May 11th, 2012

In Which I Go to the Mall

I have actually been to the mall in the not too distant past. However, most of my trips to the mall are motivated by the desire to buy a pile of clothes from Lane Bryant. There's a Gymboree in town, so I don't usually go to the mall for that, and Hanna Andersson stuff is usually bought via the website. Zappos supplies my shoes. Etc.


A while ago, the guy who set up the retail operation for Apple went to JCPenney. He brought with him some folk who had worked with him at his previous job at Target/Dayton, IIRC. I thought this was pretty cool, especially when I heard they were going to fix their pricing strategy. I was going to wait until August so they'd have plenty of time to get all the problems fixed before I checked them out in person. They hired Ellen DeGeneres and in this month's catalog -- May, of Mother's Day -- they included some lesbian moms in their families. This set off the second boycott from a group of Particularly Evil Christian Women, and reading Jezebel's coverage of same pushed me over the edge. I went to go give them money today, hopefully in exchange for something that we could use around the house.

I got some great stuff. In addition to some cute jeans (a pair of crop and a pair of full length), olive crop pants and a couple of tops, I found a handful of Angry Birds t-shirts for my son. A good sized bag of clothing came in at almost exactly $150 -- comparable to a trip to Target, possibly slightly cheaper, and I was not shopping clearance racks or May promotions or "best prices" consciously: I just bought things that I thought looked good off the regular racks and happened upon some promotions and otherwise bought regular price. The store was clean, well-lit (easy to see everything but not painfully bright and only one flickering bulb caught my attention) and neat. The racks were not perfectly ordered (sizes out of order, styles intermixed) despite the fact that I was the first person through the mall entry when the gate was pulled back. In multiple departments, I had to go up on tip-toe to remove things from high shelves or racks which were not also available on lower shelves and racks. This is a problem, because I am 5'7" ish (ish on the high side of 7, not the low side). If I have trouble, an average woman shopper might not be able to manage. The fitting room furnishings are attractive and recently refreshed, however, the hardware (hooks, rails) are not consistently installed correctly (pulling away from the wall, slanted in a way that reduces their functionality).

In short, JCP is well on the way to being an enjoyable shopping experience and one I will include high on the list when I want some new clothing for myself or my children. I anticipate they'll get the rest of the bugs worked out as they go along (it took Target the better part of a decade to figure out how to get the fitting room hooks right, IIRC, and the JCP hooks are _much_ more appealing aesthetically which suggests the problem will be more difficult to solve).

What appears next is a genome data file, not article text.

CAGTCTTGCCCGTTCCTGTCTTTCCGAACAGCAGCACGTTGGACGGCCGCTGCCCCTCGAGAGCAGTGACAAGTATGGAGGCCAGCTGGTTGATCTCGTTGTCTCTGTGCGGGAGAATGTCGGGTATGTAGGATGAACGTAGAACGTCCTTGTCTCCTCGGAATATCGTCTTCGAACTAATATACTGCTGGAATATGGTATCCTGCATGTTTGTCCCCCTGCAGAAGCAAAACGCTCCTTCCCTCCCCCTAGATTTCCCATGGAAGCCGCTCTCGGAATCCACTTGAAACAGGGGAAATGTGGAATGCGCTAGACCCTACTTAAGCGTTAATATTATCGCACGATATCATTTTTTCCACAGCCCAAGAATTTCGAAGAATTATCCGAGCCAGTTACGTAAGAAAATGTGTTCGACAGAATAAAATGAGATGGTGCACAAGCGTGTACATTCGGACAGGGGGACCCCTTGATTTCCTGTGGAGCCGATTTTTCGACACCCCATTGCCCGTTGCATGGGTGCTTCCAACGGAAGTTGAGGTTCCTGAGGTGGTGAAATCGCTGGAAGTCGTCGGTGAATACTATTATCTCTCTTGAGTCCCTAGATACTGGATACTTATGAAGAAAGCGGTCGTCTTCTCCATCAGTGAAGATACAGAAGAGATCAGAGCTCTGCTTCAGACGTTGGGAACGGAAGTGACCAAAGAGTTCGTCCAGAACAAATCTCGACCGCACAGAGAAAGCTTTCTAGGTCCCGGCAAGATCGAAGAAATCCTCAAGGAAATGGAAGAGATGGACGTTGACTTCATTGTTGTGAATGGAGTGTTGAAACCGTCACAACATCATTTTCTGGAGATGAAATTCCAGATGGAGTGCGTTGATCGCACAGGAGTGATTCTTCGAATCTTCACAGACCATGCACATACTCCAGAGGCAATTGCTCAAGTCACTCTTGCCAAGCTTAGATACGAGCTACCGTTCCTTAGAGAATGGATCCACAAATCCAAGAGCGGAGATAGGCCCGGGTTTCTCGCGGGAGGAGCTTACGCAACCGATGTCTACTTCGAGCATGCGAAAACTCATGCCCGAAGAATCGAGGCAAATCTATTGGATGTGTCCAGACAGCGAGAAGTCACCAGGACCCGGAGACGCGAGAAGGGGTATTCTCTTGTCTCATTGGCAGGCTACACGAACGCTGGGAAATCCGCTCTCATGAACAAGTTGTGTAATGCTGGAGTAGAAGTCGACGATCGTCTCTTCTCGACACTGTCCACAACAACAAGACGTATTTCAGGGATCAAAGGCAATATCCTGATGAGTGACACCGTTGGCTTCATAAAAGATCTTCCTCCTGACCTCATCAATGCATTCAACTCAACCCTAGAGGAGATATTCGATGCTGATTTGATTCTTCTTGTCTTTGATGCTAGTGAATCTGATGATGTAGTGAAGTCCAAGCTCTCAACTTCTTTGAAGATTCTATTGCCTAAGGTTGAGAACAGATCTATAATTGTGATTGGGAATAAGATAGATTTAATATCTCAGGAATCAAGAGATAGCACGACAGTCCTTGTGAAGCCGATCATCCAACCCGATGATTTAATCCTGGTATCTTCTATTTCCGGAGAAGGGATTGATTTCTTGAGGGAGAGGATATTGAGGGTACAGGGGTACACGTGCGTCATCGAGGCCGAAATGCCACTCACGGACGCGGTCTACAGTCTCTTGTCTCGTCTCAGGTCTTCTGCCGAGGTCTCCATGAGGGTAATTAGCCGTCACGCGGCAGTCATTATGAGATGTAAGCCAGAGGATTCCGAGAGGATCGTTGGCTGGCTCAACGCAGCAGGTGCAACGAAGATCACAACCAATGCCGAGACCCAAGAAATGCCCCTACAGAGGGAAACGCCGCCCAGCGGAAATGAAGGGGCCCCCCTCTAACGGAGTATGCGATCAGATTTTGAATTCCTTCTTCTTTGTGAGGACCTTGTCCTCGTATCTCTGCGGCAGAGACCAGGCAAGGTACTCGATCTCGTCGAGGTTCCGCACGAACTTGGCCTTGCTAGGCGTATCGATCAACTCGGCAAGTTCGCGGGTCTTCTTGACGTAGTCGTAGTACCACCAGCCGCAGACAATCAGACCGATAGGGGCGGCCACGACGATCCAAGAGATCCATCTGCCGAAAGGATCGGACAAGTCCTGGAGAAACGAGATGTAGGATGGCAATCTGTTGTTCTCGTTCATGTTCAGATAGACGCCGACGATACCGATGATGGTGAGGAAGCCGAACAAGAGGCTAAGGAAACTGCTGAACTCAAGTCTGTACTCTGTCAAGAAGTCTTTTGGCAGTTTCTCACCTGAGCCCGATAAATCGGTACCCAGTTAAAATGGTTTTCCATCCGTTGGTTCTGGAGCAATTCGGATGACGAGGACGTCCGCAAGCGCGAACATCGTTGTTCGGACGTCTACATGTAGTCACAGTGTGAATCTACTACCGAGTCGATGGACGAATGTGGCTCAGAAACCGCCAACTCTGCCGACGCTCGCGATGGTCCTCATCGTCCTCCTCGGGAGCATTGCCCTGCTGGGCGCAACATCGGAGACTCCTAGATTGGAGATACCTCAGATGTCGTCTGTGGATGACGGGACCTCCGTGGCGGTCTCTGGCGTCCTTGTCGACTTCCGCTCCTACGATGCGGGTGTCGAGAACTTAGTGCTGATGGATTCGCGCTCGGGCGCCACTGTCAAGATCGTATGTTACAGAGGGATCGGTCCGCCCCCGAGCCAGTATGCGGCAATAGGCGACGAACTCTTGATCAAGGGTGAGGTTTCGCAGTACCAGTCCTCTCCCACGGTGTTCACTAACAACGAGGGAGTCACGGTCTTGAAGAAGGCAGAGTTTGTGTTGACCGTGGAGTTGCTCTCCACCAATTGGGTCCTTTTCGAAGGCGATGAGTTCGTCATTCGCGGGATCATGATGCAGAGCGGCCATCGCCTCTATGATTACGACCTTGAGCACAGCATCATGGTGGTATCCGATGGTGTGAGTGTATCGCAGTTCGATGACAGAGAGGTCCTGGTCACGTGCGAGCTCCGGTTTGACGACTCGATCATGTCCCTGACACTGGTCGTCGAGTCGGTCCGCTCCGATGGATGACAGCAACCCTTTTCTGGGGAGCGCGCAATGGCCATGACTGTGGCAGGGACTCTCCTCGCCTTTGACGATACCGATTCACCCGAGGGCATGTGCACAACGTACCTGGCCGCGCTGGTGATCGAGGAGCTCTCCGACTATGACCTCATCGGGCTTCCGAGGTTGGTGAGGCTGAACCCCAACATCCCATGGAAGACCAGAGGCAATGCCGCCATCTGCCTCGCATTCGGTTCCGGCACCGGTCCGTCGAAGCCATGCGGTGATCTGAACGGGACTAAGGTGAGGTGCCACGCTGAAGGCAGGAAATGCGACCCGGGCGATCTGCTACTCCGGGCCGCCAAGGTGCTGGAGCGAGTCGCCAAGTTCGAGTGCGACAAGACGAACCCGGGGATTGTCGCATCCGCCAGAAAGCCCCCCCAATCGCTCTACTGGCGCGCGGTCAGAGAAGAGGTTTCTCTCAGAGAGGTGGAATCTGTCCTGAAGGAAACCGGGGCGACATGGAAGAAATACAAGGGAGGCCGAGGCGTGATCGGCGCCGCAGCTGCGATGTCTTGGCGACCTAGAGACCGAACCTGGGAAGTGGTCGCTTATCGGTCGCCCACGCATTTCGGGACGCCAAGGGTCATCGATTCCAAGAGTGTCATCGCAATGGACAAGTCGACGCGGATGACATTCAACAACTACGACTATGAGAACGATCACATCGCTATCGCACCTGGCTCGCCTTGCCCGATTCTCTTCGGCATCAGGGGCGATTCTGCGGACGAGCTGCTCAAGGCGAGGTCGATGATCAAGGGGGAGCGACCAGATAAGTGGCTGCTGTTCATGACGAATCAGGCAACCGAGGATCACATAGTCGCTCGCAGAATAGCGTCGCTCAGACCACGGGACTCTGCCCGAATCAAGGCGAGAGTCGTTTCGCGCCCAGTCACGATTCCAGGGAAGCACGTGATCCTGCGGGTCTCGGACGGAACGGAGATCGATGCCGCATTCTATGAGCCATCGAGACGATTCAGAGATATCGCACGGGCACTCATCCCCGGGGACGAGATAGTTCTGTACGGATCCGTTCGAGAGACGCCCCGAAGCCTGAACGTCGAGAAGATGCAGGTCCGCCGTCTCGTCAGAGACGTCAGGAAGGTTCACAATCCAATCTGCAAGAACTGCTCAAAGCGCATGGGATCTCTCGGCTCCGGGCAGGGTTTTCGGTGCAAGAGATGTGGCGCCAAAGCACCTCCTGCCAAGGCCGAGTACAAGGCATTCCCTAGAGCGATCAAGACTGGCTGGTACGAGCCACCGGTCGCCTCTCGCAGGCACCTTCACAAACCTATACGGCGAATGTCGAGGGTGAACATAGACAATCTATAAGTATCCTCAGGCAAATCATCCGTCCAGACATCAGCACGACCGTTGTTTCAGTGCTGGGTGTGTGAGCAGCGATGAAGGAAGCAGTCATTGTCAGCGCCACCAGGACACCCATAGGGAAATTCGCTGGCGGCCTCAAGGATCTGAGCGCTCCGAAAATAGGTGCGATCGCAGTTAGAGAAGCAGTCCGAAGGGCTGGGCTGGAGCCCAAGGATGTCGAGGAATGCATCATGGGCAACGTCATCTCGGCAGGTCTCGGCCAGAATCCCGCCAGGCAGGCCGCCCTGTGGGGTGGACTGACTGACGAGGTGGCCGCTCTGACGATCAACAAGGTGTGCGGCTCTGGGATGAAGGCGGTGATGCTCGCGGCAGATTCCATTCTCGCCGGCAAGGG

I screwed up slightly in that I headed out the door more or less as soon as the kids were gone, arriving at the mall (about 20 minutes or so away) a little after 9:30 a.m. Thus, the only store open seemed to be Sears (and while I do shop Lands' End online, my last experience in person in a Sears branded store was negative enough to really put me off and I haven't seen news to make me recover just yet). I got a coffee at Starbucks and read news for a while, which is how I walked into JCP right as it opened. I'm not sure what I think of mall hours. They seem a little inconvenient and I'm wondering if I'm the only person who feels that way. I know why they were that way in the past (an artifact of school hours and mothers of school age children being the most likely employees and customers), but I'm not so sure that makes sense in the present.

A Medium Sized Addendum on Mall Hours

When I only had one child, T., and he was quite small, he needed fairly regular outings to, er, avoid driving everyone around him nuts. He wasn't the only kid like that. At various points in time, he was highly car-averse, so we had to come up with walkable/strollerable/bikeable options. But when he was okay with a car ride (or really liked a car ride), we could go further afield.

We went to Pheasant Lane Mall for a variety of reasons: they had a Target attached to the mall (and the Target was open earlier than other stores), they had kiddie rides, it was the closest good-sized mall, etc. When we moved to Massachusetts and had a second child, we tried to find a good hang-out location: we found malls with small trains, kiddie rides, a carousel, etc. But an attached Target was hard to find, which meant if you went early in the morning (before 10 a.m.), you couldn't do much at the mall.

I hadn't really put this together until arriving inadvertently too early at Solomon Pond today. Over the last 20 years, the population of moms-available-to-go-to-the-mall-during-the-day has swung very hard towards moms-with-very-small-children (the rest tend to have jobs and go to the mall in the evening and on weekends like everyone else). During that same time frame, moms-with-very-small-children have swarmed places like aquariums, children's museums, science museums, etc. with strollers and forced those estimable cultural destinations to adjust their offerings (and facilities in some cases) to accommodate them. But the malls haven't really done anything to help out.

Which seems outrageously, baroquely, stupid.

What am I missing?

ETA: Target and Wal-Mart hours have consistently extended earlier in the morning than mall hours, and their market share growth probably wasn't driven solely by their pricing.